World’s End murder DNA ‘was left as ligature tied’

Christine Eadie and Helen Scott. Picture: PA
Christine Eadie and Helen Scott. Picture: PA
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DNA found on tights used to strangle a teenage girl 37 years ago was left at the time they were being used as a ligature, a court has heard.

Angus Sinclair, 69, is on trial accused of raping and murdering Christine Eadie and Helen Scott, both 17, who were last seen at the World’s End pub in Edinburgh on October 15 1977.

He denies carrying out the attacks along with his brother-in-law Gordon Hamilton, who is now dead.

The trial at the High Court in Livingston resumed this morning after it was halted yesterday when several members of the jury fell ill.

Forensic scientist Geraldine Davidson, giving evidence for a fifth day, talked the court through analysis of samples of DNA found on tights recovered from Helen’s neck.

Ms Davidson, who works with the England-based company Cellmark, told the jury the pattern of the DNA fitted with it having come from someone who was in contact with the material at the time it was being used to strangle her.

She said: “In our opinion this is as a result of this material having been deposited over the tights when the tights were wound in their position for use as a ligature and not as a result of the material having been deposited over the tights when the tights were being worn normally.”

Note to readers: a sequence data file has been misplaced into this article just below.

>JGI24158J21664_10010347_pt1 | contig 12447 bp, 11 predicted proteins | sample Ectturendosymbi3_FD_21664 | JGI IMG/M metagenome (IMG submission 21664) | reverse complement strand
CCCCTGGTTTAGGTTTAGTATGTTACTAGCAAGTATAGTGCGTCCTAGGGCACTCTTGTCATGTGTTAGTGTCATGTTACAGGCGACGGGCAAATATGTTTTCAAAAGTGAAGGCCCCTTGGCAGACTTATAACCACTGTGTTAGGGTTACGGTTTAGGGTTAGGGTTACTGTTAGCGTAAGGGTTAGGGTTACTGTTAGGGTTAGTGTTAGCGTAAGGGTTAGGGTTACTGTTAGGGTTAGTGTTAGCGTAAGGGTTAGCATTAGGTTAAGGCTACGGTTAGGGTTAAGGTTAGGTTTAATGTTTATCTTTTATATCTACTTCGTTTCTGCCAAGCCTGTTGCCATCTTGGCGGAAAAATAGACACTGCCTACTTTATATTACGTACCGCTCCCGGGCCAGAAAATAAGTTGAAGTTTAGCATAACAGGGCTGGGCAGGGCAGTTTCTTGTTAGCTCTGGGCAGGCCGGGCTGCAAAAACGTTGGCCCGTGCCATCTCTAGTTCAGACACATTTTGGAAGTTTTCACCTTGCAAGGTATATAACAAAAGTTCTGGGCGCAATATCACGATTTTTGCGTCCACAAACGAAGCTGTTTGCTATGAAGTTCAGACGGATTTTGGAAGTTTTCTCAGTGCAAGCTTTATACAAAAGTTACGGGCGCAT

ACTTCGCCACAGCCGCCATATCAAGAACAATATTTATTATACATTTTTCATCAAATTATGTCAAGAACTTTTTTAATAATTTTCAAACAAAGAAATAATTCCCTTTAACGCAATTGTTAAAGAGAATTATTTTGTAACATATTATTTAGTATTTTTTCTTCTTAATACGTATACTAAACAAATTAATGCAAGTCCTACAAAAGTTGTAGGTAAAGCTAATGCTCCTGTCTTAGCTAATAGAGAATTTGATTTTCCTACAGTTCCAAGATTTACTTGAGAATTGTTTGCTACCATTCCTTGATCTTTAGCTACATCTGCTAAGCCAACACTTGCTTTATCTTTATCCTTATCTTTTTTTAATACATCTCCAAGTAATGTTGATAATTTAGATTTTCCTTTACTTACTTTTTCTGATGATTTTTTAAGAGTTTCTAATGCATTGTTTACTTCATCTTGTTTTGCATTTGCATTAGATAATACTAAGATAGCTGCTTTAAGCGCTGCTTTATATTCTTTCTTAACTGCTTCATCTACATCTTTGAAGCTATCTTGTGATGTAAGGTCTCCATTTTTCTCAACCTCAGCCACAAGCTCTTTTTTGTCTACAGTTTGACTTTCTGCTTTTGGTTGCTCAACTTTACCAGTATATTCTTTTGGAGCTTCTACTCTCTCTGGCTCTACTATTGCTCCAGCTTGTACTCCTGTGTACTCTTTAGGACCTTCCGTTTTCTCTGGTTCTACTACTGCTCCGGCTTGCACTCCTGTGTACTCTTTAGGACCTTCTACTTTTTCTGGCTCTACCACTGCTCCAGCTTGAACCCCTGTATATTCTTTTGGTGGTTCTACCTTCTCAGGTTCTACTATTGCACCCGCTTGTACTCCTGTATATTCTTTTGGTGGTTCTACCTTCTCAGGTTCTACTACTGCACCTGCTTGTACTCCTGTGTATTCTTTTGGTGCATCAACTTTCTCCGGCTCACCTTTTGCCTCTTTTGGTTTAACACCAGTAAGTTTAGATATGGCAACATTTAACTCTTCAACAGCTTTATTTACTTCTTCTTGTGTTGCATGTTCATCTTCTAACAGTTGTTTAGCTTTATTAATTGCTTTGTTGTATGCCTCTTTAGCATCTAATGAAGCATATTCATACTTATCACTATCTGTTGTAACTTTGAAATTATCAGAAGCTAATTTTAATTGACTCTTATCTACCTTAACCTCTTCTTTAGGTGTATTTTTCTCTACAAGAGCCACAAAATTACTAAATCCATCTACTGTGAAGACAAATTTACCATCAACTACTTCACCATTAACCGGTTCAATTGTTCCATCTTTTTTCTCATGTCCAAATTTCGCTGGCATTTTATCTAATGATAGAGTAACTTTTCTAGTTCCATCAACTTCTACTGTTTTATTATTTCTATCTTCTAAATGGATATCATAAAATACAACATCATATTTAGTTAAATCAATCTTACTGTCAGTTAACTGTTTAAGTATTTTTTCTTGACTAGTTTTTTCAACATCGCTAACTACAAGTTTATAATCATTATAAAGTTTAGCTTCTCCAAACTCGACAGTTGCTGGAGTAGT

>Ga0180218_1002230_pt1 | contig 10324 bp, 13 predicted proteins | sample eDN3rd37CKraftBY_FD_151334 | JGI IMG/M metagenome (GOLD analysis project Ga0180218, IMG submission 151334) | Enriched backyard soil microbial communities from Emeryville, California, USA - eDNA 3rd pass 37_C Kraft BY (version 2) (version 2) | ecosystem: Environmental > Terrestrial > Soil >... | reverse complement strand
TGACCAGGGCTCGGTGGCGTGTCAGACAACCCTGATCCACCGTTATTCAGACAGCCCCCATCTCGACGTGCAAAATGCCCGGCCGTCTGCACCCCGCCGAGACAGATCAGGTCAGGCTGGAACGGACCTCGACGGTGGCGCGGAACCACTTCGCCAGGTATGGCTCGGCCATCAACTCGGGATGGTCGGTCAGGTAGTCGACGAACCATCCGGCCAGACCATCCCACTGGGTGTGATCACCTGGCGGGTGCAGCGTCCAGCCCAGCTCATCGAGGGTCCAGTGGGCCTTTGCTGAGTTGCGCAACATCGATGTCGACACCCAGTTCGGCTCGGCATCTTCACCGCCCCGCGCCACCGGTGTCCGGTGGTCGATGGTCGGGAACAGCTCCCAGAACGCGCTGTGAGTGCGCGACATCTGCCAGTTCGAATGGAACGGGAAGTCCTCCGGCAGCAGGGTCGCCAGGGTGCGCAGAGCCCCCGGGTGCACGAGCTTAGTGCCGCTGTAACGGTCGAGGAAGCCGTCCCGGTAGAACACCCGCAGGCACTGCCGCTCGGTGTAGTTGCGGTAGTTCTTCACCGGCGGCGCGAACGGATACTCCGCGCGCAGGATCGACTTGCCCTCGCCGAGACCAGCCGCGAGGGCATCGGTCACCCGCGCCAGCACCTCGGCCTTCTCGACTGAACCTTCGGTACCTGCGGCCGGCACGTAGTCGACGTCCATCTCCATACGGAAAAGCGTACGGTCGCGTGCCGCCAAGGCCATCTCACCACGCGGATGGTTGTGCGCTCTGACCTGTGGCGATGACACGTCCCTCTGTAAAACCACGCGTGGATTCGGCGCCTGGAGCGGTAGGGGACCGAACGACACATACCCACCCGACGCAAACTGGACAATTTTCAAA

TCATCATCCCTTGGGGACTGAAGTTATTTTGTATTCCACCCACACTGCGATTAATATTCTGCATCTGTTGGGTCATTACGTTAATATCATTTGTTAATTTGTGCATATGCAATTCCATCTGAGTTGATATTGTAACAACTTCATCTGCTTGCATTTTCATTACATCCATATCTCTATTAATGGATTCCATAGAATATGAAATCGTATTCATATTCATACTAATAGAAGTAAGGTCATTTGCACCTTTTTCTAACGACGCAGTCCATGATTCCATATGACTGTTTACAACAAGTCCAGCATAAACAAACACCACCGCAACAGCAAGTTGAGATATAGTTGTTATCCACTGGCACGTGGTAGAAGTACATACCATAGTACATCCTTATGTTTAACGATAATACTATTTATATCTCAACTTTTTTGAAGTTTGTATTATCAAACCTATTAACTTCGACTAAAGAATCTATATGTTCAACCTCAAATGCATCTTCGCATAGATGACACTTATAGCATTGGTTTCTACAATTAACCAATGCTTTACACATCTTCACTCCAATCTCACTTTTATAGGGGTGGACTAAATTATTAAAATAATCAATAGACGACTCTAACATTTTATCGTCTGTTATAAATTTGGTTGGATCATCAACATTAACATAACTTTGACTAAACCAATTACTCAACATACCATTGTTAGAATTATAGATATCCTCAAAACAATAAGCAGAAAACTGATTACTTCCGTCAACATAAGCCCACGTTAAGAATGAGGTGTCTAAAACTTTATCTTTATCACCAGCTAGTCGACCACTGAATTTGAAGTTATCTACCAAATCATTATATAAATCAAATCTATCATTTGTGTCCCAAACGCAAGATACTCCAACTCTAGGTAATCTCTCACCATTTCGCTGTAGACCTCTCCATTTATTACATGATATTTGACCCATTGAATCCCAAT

The court heard it was “in excess of a billion times more likely” that the DNA came from Hamilton rather than another person unrelated to him.

Jurors have previously heard that Christine’s body was found at around 2.25pm on October 16 1977 at Gosford Bay, Aberlady, and Helen’s body was discovered at around 6pm that day in a field near Haddington in East Lothian.

They have heard a defence report detailing Sinclair’s version of events, in which he said he had “consensual sexual intercourse” with both girls in a vehicle in Holyrood Park and later left to go fishing.

He claimed the girls were “alive and unharmed” when he left them.

Sinclair has submitted three special defences of incrimination - blaming the deceased Hamilton; alibi - saying he was fishing on the banks of the Firth of Forth near Cockenzie power station at the time; and consent to sexual intercourse.